Canada's second-largest city, Montreal, will vote on Monday on whether the city should be designated a "sanctuary city." If the city council approves the idea, as is expected, Montreal will join other Canadian cities such as Toronto, Vancouver, and Hamilton, which have official policies not to discriminate against undocumented immigrants and refugees by denying them services. Moreover, sanctuary cities also pledge not to use immigration status, or lack thereof, as a pretext to arrest or deport individuals if they come into contact with law enforcement on non-criminal offences such as parking tickets.
The measure comes in the wake of officials saying that a growing number of refugee claimants are crossing the U.S. border into Canada illegally, with the largest increase being recorded in Quebec. This phenomenon has largely been attributed as a reaction to U.S. President Donald Trump's immigration policy. In addition to recently signing an Executive Order banning travel to the U.S. from seven specific countries, President Trump has repeatedly issued warnings to undocumented individuals and families that they are likely to face more rigorous deportation measures than has previously been the case. Trump is also on record slating sanctuary cities in the U.S., such as Chicago and San Francisco, and has threatened to deny such cities federal funding.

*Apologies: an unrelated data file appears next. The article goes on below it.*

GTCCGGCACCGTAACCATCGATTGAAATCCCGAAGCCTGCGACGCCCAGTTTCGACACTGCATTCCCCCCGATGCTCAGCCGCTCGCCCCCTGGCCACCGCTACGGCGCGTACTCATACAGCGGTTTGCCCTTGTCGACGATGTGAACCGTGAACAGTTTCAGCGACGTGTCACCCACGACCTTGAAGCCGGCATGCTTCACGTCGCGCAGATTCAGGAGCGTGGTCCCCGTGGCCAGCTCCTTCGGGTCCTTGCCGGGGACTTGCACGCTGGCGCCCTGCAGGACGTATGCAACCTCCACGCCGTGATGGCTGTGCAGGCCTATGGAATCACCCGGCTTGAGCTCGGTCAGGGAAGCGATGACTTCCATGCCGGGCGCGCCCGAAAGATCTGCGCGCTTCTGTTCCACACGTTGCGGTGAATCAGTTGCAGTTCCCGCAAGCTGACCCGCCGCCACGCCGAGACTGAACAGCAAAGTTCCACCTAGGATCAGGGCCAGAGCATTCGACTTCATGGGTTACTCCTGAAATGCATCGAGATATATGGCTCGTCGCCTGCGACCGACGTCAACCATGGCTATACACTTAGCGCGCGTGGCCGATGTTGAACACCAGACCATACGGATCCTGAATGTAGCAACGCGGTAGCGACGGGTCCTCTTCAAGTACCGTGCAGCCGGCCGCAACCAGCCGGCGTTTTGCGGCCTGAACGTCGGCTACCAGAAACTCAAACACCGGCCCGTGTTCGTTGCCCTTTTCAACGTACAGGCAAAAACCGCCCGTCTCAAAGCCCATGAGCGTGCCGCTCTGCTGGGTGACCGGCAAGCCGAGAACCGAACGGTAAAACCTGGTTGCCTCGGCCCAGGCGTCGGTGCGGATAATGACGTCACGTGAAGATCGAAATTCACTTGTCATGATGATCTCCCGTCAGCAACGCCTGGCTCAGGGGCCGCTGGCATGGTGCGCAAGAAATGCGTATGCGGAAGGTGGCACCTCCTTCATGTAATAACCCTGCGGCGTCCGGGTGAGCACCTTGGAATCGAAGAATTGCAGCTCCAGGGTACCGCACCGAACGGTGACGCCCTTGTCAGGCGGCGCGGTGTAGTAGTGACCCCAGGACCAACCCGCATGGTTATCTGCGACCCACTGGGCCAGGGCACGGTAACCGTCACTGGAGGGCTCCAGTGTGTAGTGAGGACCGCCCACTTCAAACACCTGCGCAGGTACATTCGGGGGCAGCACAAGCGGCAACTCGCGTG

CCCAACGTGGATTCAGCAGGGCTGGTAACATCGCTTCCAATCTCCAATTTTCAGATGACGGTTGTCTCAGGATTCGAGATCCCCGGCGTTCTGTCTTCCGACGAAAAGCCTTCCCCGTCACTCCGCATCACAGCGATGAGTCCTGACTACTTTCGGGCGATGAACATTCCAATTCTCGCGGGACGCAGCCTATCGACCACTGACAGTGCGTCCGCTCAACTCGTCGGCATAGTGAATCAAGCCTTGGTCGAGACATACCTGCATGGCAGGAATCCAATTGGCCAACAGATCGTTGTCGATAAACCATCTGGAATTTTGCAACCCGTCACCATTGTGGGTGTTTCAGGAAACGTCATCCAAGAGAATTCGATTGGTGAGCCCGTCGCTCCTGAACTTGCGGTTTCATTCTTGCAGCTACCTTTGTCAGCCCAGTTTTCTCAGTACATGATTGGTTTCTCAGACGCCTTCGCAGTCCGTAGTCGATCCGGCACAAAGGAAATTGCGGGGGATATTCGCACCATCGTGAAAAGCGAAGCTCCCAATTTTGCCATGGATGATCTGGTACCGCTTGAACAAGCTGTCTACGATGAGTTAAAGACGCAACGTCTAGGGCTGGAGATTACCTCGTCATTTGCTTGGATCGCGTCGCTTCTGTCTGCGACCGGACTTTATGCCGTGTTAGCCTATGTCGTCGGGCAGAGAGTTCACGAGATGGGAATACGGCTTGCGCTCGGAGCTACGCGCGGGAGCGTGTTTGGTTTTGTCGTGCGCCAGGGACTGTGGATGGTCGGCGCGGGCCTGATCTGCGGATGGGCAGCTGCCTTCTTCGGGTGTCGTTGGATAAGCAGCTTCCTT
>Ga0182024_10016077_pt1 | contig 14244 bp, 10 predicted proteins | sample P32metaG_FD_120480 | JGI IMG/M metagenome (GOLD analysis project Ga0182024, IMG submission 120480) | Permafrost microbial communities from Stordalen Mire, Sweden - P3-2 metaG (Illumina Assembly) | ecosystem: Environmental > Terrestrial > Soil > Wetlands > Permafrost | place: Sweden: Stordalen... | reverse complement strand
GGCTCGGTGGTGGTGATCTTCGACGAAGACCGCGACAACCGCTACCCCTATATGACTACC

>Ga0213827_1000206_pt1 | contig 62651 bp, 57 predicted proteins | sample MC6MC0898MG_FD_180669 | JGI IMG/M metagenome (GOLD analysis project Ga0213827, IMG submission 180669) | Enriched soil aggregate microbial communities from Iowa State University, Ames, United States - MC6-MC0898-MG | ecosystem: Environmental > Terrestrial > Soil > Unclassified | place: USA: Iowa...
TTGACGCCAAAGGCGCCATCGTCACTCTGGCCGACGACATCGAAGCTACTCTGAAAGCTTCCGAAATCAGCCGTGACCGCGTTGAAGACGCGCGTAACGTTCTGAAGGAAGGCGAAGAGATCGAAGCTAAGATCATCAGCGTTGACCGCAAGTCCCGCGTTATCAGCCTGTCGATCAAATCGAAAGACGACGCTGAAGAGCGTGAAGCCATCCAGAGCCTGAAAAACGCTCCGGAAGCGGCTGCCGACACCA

“It’s important in dark times like these to provide those values of justice, openness and equity for all our brothers and sisters,” said Montreal Mayor, Denis Coderre, who has previously served as Quebec's Immigration Minister.
If Coderre gets his way and the measure is approved, city services like housing, integration of new arrivals, and recreation will be accessible to those with and without documentation alike.
“It’s to give people the tools to provide services in housing and health care,” said Coderre
It will also mandate the public security committee to work with police to ensure illegal immigrants don’t have their lack of status used against them unnecessarily. The aim of this is to ensure that people continue to present themselves as victims and witnesses, without having to fear wider consequences for contacting law enforcement. Arrest warrants on criminal matters would still be enforced.
“That said, there is always the legal reality, when we talk about criminal records or (aspects) that affect our national security,” said Coderre.
Coderre said Wednesday the step was taken “in solidarity not just with our colleagues in Vancouver and Toronto but with certain American cities.”
However, Coderre's municipal government would need to obtain the necessary powers and resources from the government of Quebec.